Why do you need a control group? Because things change over time. Over longer time scales, people age, get sick, get better, gain/lose weight, get/lose jobs, learn/forget things, move, and generally act in ways that could affect Y even without X. Over shorter time scales, people might be affected by the time of day, by the temperature, by changes in their mood, by the building into which you bring them, or even by the fact that they are taking part in an experiment. If you don’t have a control group, it’s essentially impossible to tease out the effect of X on Y from the influence of other forces on Y. Most researchers know this and use a control group to ensure that the estimated effect of X on Y is not confounded by anything else happening to the treated group.
One exception I found (there surely are others) is this study, which recruited 4-10 month old infants and mothers for a sleep lab study of “crying it out” (a method by which some parents teach babies to fall asleep on their own by letting them cry and learn to self-soothe). All mothers were instructed to let the babies “cry it out” when falling asleep, so no control group was used. Even after the babies stopped crying on the third day, their cortisol levels were elevated, suggesting that they were stressed out. As this Slate article points out, it is impossible to know whether the babies were stressed out by exposure to “cry it out” (as the research article claims) or by the fact that they were in a foreign environment – the sleep lab. The absence of a control group that faced the same conditions without being exposed to “crying it out” thus fundamentally limits this study’s ability to say anything definitive about how crying it out affects stress levels.
Now you might say, “Sure, for some things, a control group that’s part of the experiment is important. But for outcomes like mortality or income, why can’t we just compare outcomes of people who enrolled in the experiment to outcomes similar people who are not part of the experiment? That seems easier and cheaper.” The problem with this approach is that it’s hard to be sure you’re comparing treated “oranges” to untreated “oranges” as opposed to treated “oranges” to untreated “apples”. Even if you collect information on hundreds of individual characteristics, it’s hard to be sure that there aren’t other characteristics that differ between your experimental treatment group and your real-world control group. And those unobserved differences might themselves influence outcomes. For example, maybe the group that signed up for your job training experiment is more (less) motivated and would have gotten jobs at higher (lower) rates than the real-world control group even if they didn’t take part in your experiment. Or maybe the experimental group is healthier (sicker) in ways that you aren’t capturing and they would have lived longer (died sooner) than the real-world control group. For these reasons, you should always be suspicious of “experiments” where the control group is non-existent or isn’t drawn from the group that signed up for the study.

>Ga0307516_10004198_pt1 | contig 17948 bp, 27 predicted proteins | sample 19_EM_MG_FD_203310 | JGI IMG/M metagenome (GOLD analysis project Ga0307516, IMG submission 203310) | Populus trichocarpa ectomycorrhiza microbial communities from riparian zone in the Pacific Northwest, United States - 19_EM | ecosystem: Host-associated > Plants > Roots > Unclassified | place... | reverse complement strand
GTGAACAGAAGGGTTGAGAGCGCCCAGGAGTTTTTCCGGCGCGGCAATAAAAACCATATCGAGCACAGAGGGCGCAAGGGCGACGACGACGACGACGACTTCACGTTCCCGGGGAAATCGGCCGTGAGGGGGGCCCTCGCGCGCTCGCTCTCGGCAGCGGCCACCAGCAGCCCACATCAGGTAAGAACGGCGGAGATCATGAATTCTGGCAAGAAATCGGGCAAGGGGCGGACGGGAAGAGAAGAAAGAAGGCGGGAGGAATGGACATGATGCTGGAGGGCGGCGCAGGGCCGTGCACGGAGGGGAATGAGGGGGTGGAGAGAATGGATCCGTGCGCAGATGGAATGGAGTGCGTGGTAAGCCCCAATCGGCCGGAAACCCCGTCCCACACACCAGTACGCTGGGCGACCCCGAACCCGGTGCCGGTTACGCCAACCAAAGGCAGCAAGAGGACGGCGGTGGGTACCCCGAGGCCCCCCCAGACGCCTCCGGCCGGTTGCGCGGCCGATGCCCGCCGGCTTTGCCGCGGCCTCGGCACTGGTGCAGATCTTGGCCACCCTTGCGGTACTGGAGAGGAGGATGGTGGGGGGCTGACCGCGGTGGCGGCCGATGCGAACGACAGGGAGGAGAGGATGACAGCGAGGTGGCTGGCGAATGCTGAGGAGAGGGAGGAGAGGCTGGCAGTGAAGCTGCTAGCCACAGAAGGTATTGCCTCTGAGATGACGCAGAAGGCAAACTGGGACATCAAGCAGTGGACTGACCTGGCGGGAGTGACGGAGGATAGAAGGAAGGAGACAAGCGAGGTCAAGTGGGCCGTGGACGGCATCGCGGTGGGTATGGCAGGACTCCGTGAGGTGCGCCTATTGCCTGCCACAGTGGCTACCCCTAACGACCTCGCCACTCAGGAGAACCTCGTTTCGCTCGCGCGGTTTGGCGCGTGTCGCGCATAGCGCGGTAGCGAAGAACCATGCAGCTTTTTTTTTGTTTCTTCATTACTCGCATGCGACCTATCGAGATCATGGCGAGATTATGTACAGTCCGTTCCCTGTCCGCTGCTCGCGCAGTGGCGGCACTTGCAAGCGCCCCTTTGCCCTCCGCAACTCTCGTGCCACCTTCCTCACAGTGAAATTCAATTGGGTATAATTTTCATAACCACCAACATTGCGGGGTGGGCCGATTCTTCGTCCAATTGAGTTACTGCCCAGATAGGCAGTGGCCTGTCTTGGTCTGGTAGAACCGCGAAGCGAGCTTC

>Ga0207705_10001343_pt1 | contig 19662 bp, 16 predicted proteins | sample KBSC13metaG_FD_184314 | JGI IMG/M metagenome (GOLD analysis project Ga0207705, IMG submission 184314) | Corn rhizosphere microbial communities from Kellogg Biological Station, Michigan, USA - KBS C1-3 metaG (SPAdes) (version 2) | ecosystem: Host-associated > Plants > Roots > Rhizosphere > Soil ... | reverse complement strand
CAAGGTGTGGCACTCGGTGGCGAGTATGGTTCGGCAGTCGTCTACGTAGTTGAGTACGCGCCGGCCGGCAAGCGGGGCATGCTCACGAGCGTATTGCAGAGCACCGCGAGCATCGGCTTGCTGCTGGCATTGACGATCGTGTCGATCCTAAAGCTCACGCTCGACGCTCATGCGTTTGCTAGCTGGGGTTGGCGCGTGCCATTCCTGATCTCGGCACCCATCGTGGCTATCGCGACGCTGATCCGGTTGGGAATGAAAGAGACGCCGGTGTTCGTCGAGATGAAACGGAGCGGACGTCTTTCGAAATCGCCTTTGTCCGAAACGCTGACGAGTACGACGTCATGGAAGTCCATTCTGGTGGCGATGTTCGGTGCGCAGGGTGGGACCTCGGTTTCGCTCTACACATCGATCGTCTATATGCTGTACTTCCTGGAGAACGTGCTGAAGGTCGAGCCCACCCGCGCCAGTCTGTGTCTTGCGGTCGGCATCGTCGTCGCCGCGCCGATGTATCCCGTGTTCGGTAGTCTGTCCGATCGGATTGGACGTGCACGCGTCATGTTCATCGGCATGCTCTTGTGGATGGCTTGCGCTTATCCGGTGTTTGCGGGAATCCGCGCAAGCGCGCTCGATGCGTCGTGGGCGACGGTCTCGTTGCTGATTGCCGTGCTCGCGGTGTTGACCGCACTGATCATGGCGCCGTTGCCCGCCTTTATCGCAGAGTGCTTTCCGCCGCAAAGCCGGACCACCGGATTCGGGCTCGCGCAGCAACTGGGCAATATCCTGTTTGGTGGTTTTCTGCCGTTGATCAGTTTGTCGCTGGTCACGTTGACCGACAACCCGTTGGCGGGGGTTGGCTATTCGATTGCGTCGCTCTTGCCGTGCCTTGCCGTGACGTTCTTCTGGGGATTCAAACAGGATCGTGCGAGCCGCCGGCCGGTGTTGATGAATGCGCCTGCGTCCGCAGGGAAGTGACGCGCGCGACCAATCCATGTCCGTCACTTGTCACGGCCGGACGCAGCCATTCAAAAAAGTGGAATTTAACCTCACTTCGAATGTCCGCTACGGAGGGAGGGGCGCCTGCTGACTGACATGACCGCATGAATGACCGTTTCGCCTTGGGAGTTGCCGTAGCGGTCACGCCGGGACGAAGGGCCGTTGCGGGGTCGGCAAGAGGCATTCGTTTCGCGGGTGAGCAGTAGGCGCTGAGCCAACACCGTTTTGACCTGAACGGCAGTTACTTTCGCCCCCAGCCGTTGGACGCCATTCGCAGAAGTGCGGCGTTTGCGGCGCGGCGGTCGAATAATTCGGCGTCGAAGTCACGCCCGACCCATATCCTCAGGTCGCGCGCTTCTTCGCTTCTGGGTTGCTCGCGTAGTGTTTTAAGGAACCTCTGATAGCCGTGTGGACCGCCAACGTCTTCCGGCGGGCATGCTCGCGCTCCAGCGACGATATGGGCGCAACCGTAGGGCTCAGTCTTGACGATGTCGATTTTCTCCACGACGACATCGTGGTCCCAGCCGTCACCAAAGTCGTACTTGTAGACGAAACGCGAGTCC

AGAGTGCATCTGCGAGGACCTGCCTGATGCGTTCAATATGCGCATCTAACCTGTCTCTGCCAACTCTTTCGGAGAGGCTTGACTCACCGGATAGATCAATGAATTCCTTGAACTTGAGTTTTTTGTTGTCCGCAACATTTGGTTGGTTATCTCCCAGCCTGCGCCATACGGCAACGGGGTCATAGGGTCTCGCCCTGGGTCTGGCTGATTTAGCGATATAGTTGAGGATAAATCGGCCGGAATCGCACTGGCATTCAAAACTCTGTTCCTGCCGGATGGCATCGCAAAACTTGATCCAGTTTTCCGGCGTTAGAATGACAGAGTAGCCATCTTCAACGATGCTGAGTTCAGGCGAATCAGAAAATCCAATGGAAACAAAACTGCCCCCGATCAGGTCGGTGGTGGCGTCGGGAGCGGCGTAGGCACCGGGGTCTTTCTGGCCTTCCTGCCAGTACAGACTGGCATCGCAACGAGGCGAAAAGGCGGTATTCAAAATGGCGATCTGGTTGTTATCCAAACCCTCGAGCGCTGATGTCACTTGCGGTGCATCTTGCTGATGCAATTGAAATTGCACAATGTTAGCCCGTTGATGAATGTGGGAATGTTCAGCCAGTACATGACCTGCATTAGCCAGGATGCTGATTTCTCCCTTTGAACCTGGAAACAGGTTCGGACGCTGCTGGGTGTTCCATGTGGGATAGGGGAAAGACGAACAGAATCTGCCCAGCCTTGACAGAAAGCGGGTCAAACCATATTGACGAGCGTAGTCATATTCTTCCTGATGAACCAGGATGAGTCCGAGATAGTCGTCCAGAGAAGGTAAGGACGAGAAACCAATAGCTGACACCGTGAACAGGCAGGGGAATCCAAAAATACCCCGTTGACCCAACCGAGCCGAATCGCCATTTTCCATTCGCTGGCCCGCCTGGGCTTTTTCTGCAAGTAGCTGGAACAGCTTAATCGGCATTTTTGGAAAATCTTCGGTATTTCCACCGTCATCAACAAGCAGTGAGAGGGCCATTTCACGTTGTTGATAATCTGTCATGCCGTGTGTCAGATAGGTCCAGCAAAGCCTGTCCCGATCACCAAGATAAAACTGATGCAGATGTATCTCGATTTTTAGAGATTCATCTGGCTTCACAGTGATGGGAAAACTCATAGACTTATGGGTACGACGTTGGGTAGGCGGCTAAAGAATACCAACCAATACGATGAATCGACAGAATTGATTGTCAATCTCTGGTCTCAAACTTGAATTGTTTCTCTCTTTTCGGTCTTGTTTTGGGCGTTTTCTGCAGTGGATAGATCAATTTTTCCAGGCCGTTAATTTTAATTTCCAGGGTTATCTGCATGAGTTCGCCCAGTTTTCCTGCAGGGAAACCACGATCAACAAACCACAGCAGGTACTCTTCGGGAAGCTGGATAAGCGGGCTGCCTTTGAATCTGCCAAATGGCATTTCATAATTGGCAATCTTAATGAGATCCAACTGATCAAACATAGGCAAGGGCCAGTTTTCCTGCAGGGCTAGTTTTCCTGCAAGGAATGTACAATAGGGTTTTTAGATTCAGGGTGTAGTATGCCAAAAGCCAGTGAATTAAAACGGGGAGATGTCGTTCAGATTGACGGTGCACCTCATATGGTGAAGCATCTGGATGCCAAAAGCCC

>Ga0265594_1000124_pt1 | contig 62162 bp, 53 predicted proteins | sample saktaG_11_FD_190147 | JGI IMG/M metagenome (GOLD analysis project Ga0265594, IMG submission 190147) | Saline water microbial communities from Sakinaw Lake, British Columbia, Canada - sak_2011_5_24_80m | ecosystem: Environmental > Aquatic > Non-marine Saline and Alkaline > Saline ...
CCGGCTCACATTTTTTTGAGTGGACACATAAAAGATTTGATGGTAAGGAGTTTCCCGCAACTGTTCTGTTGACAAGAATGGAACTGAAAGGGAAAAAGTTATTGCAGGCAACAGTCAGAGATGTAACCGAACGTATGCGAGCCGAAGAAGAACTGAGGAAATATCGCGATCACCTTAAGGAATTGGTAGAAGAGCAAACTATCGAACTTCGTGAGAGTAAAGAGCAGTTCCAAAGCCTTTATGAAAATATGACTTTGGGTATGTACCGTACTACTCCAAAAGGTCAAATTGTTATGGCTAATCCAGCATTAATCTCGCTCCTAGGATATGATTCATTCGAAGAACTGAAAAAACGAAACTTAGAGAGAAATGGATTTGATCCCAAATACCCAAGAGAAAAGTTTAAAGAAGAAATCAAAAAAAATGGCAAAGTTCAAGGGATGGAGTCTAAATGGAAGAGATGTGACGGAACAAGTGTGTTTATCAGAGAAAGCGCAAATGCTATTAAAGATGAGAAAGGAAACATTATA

Finally, why can’t you let people decide themselves whether to be in the control group or not? For the same reason that your control group needs to consist of people who signed up for your experiment – if you don’t assign people to the treatment group randomly you can’t be sure that the two groups – treatment and control – are alike in every single way that affects Y except for X. It could be that people who sign up for the treatment are more desperate for whatever reason, and desperate people may behave differently in all sorts of ways that then affect all sort of outcome. Or it could be that they are more adventurous, which again could affect them in all sorts of ways. Or they eat more broccoli/cheese/ice cream and you didn’t think to ask about that. If there are any such differences that you don’t observe and control for adequately, you can never be sure that differences in Y between the two groups are solely due to the treatment X.
But what if you’re ABSOLUTELY SURE that there’s nothing different between your treatment and non-randomly selected control group that could affect Y other than X and other things you’ve controlled for? The thing is, you can never be sure, otherwise you probably wouldn’t be running an experiment. To be absolutely sure would imply that you know everything about how Y is determined except for the effect of X on Y. And there’s just no way that we know that much about anything that we’d want to study (at least as far as social science and medicine are concerned). But if you have a good counter-example, email me!
That was a long one! Next time, we’ll talk about how even randomized controlled experiments can go wrong.
You just read a fascinating article suggesting that drinking a glass of red wine is equivalent to spending an hour at the gym, that morning people are better positioned for success, or that gun control reduces policy shootings. Let’s pretend that instead of immediately posting the article on your favorite social media website (which I’ll admit I’m sometimes guilty of myself), you instead wonder if the scientific methods behind the study are sound and if you can draw conclusions about cause and effect. How do you figure that out?